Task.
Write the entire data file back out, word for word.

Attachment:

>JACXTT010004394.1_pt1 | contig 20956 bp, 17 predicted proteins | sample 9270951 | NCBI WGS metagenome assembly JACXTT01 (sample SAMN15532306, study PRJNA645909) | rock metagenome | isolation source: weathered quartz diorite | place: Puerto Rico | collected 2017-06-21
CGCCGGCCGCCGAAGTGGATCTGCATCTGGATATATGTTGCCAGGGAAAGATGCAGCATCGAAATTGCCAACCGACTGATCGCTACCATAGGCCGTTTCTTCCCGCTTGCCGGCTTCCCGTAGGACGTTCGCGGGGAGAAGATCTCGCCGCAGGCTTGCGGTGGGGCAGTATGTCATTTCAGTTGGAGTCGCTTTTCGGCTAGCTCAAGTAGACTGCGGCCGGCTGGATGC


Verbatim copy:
>JACXTT010004394.1_pt1 | contig 20956 bp, 17 predicted proteins | sample 9270951 | NCBI WGS metagenome assembly JACXTT01 (sample SAMN15532306, study PRJNA645909) | rock metagenome | isolation source: weathered quartz diorite | place: Puerto Rico | collected 2017-06-21
CGCCGGCCGCCGAAGTGGATCTGCATCTGGATATATGTTGCCAGGGAAAGATGCAGCATCGAAATTGCCAACCGACTGATCGCTACCATAGGCCGTTTCTTCCCGCTTGCCGGCTTCCCGTAGGACGTTCGCGGGGAGAAGATCTCGCCGCAGGCTTGCGGTGGGGCAGTATGTCATTTCAGTTGGAGTCGCTTTTCGGCTAGCTCAAGTAGACTGCGGCCGGCTGGATGC